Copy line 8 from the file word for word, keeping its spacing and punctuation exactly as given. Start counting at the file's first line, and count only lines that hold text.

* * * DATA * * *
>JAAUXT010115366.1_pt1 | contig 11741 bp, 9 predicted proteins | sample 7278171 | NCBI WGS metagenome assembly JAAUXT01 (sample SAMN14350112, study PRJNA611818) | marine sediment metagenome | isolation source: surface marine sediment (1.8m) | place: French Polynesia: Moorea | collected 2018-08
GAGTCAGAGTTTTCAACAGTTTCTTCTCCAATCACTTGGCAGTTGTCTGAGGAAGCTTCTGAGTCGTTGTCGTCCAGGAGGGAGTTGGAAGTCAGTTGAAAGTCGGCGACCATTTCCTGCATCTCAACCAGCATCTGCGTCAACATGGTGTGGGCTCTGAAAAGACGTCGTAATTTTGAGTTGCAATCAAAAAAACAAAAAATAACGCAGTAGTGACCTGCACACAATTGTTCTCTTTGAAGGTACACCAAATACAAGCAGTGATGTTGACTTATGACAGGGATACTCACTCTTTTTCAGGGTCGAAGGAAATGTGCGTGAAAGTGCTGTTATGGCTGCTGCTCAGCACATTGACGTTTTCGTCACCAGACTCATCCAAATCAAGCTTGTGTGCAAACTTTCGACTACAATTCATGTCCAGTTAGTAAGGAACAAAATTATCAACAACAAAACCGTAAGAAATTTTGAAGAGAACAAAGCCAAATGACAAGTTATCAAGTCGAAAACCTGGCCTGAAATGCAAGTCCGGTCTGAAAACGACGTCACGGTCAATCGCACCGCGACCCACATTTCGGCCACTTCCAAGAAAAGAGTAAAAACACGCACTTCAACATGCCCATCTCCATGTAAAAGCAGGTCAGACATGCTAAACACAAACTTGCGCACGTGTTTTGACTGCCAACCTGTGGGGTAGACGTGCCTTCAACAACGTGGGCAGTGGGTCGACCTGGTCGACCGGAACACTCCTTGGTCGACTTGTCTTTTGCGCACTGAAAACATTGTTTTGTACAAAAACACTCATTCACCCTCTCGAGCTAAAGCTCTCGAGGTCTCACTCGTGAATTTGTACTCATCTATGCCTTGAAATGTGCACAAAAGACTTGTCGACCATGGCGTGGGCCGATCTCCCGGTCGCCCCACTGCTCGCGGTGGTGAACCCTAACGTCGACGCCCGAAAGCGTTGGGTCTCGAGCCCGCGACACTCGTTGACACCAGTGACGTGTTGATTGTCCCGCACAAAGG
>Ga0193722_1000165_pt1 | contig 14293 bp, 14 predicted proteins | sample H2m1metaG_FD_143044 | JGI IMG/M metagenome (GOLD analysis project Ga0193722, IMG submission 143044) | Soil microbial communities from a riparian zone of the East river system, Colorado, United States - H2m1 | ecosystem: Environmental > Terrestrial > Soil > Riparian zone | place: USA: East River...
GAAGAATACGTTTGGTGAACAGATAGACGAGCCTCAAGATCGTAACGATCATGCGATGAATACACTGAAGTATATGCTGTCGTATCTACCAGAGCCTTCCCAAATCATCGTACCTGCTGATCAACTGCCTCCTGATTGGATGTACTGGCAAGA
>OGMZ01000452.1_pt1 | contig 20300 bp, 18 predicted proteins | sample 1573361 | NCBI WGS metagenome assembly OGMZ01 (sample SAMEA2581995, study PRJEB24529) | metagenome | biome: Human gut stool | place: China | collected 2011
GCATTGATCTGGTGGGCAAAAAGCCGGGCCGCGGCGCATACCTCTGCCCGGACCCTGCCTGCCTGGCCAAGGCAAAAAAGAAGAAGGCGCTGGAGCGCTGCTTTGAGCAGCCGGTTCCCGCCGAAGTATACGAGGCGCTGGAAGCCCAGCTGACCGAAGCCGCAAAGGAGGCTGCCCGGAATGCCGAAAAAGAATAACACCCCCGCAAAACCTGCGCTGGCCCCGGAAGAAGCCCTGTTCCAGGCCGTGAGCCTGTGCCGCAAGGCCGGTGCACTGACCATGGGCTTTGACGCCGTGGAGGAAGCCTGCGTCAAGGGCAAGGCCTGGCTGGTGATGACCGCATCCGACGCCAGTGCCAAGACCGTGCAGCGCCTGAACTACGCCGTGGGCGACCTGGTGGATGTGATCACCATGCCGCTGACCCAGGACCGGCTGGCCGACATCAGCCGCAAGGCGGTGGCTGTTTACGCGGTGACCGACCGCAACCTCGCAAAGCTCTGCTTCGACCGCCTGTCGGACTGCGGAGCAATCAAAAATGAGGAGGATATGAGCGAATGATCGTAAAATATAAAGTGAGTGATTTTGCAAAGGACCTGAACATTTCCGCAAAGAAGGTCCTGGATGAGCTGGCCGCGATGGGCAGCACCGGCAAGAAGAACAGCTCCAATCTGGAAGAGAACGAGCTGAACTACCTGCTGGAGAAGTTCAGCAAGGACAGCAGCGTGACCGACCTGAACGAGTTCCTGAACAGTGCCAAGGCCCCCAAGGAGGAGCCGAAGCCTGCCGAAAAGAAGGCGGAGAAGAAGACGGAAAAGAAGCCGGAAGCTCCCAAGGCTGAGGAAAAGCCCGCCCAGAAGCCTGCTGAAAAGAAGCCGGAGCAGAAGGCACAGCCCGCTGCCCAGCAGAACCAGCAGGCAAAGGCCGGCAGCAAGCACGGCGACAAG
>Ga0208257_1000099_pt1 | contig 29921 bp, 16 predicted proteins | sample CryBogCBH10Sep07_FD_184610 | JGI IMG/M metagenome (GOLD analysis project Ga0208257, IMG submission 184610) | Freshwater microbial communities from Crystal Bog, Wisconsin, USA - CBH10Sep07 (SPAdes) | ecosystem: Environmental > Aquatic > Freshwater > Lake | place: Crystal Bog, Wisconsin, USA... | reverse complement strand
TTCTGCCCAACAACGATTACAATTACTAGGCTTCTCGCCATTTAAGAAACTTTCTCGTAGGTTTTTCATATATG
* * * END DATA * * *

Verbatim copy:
TTCTGCCCAACAACGATTACAATTACTAGGCTTCTCGCCATTTAAGAAACTTTCTCGTAGGTTTTTCATATATG